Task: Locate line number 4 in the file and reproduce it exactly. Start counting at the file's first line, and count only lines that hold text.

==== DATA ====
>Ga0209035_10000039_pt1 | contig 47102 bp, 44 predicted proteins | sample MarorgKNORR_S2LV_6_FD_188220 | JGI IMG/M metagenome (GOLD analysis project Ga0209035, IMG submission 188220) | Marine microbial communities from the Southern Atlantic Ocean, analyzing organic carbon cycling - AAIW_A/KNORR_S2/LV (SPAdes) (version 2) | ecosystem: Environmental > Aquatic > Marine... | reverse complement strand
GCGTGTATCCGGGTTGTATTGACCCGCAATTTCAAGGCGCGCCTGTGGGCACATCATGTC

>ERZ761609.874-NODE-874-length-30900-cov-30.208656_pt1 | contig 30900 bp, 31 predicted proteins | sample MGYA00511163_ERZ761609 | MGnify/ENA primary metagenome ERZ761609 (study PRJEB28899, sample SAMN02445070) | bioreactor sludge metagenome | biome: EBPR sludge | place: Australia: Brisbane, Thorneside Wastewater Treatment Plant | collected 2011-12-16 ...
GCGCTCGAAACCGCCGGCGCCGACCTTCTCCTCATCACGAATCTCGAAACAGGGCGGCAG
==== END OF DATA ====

GCGCTCGAAACCGCCGGCGCCGACCTTCTCCTCATCACGAATCTCGAAACAGGGCGGCAG